Apple is continuing to oppose existing antitrust laws in the United States that could bring major changes to the App Store. A letter sent by Apple to the Senate Judiciary Committee and received 9to5Mac specifically rebutted claims that Apple’s anti-circumvention stance is “baseless, dishonest, and dishonest.”
This letter from Apple to the Senate Judiciary Committee was signed on March 3 and signed by Timothy Powderly, the company’s senior director of government affairs. The letter was sent in response to allegations from cryptographer Bruce Schneier, who told lawmakers that Apple’s security concerns regarding the transmission were “baseless.”
In his own letter to the Senate Judiciary Committee, sent in January, Schneier wrote:
I would like to address some of the unfounded security concerns raised about these bills. It is simply not true that this law poses a risk to users’ privacy and security. In fact, it’s more fair to say that the law puts those companies’ mining business models at risk. Their claims about risks to privacy and security are misleading and insignificant, and are motivated by their personal interests rather than the public interest.
Reuters was the first to report on Apple’s response to Schneier, and 9to5Mac A full copy of the document has now been obtained. Apple explains that Schneier’s accusations are “particularly disappointing” and demonstrates that “even talented engineering practitioners” can mess up the issues surrounding transfer:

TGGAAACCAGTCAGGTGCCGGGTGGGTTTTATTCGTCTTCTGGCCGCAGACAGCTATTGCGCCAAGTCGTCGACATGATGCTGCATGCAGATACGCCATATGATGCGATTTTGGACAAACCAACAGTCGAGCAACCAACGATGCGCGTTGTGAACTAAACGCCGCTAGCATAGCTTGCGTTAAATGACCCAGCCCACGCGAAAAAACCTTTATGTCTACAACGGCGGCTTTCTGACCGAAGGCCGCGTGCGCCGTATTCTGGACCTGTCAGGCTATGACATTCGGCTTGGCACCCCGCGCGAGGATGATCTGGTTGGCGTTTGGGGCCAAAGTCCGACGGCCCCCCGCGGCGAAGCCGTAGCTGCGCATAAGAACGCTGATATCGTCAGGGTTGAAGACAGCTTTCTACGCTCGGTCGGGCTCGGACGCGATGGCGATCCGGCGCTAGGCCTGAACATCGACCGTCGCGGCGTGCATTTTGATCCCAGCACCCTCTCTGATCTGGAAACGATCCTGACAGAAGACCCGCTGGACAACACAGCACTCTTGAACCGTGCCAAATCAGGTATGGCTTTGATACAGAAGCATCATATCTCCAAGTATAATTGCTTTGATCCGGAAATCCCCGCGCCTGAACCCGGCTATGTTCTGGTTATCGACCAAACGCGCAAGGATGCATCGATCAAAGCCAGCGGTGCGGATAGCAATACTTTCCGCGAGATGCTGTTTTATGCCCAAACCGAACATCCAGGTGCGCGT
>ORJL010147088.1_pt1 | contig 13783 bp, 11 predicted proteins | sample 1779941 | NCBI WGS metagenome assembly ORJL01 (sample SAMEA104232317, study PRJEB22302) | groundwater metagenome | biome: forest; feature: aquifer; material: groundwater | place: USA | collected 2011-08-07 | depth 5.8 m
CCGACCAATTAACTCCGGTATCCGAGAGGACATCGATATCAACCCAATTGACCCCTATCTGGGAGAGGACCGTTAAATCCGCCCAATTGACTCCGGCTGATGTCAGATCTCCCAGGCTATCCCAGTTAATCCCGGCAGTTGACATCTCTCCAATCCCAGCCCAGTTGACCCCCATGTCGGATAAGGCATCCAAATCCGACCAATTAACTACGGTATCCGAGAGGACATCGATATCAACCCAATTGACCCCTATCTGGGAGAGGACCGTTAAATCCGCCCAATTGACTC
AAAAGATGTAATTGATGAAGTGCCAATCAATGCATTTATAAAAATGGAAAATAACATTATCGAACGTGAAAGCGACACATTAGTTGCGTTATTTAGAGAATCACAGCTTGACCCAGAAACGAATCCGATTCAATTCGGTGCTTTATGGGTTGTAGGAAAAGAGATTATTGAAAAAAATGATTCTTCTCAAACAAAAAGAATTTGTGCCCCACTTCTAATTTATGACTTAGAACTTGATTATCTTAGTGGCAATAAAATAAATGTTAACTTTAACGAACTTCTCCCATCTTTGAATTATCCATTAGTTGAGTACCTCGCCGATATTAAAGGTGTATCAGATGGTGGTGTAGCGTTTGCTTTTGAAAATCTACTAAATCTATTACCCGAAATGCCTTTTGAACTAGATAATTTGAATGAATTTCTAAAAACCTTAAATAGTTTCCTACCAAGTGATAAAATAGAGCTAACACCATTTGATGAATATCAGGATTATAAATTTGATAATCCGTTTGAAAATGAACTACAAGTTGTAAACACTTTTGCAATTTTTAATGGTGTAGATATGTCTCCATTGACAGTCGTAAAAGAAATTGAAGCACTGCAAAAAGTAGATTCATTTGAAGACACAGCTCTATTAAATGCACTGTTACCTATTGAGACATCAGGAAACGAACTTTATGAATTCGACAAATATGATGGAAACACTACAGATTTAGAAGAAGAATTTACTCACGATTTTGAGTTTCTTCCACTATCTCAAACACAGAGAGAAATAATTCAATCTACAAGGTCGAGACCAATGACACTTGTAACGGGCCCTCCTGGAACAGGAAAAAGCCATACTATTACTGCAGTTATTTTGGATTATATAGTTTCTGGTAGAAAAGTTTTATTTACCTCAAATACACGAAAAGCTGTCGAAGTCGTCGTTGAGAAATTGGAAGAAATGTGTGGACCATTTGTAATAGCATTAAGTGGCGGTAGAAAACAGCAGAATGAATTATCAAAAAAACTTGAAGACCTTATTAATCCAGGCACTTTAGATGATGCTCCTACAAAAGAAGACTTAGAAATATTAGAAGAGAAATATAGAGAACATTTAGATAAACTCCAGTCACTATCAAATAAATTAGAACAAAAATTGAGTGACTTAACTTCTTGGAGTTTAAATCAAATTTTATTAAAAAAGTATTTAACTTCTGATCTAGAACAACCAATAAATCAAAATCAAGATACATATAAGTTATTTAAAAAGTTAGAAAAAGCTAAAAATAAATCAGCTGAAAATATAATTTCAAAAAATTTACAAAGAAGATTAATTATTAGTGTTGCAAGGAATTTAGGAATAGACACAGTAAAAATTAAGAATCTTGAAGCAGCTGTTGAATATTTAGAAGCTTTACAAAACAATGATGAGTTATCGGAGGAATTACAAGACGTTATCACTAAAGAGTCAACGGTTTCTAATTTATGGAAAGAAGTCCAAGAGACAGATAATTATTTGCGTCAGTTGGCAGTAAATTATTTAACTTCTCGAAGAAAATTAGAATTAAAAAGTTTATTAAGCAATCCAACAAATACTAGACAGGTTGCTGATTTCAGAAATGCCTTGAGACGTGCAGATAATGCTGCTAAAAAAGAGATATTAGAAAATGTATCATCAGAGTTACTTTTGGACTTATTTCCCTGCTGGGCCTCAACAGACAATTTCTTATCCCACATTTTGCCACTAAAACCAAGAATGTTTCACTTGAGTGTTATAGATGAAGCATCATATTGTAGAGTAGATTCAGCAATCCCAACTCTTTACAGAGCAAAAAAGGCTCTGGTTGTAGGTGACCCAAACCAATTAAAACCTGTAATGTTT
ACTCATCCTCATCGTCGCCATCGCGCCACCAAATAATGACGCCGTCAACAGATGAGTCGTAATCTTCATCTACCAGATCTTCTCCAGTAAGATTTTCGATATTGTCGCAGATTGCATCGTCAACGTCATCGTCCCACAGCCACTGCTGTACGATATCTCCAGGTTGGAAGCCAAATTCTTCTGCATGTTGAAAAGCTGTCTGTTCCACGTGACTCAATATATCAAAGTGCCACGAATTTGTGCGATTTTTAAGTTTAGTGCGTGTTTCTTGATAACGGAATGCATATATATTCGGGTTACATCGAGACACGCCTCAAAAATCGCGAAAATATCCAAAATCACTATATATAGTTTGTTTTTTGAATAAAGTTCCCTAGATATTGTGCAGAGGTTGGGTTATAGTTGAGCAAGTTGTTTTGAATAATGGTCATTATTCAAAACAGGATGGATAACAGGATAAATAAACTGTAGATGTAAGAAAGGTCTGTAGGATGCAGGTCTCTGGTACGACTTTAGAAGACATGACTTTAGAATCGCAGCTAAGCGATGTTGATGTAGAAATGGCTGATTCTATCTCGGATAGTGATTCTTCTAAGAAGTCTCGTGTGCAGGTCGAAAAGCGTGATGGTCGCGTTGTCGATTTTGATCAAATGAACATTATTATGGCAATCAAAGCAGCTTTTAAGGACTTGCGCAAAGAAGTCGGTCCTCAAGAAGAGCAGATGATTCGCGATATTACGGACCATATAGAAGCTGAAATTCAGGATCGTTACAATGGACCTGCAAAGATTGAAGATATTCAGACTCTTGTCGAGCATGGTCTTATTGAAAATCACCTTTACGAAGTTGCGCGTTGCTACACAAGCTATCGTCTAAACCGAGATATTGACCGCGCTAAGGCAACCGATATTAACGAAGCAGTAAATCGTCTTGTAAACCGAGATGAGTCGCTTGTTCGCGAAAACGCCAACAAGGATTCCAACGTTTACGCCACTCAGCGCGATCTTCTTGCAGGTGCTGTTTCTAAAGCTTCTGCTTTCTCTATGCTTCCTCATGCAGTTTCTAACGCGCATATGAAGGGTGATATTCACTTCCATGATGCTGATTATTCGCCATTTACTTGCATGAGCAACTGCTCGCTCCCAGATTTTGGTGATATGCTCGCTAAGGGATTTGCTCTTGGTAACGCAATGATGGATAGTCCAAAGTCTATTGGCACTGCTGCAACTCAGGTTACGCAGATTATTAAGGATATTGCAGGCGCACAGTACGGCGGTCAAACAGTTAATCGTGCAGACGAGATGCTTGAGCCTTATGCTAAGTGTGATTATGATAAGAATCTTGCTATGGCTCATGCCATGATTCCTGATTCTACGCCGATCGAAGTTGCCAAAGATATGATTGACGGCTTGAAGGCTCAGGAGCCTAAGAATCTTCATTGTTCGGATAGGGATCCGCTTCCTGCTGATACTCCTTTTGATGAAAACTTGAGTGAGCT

Given our shared esteem for Mr. Schneier, these accusations are particularly disappointing. In our experience, delivering top-notch security and privacy to a modern computing platform at the scale of billions of devices is one of complex engineering and policy efforts and most challenging, and many things about this work are still easily misunderstood. Mr. Schneier’s letter emphasizes that even talented technicians, if they don’t work on the main problems in the field, can mess things up.
Throughout the letter, Apple points to a number of different examples of third-party app stores that house malware-infected apps and apps that steal user data. One of the examples cited by Apple centers around the Android ecosystem.
In the Android ecosystem, which has 50 times more malware than iOS, Nokia found that “the fact that Android apps can be downloaded from anywhere is still a big problem, as users have Apps can be freely downloaded from third-party app stores, many of which, while functioning, have been Trojanized.
The letter continued:
In Nokia’s 2021 threat intelligence report, Android devices accounted for 50.31% of all infected devices, followed by Windows devices with 23.1% and macOS devices with 9.2%. iOS devices make up such a small percentage that it’s not even detached, instead being transformed into “other”. We consider this a success in protecting our users, and it could never have been done without our industry-leading last line of defense, our device security controls. me, working in tandem with the leading security and privacy protections we make available to our users through the App Store and App Review.
As expected, Apple also pointed to some of the protections offered by the App Store, including the review process, App Tracking Transparency, and Nutrition Labels for Privacy. Apple says none of this is possible with third-party app stores.
The full letter is embedded below.
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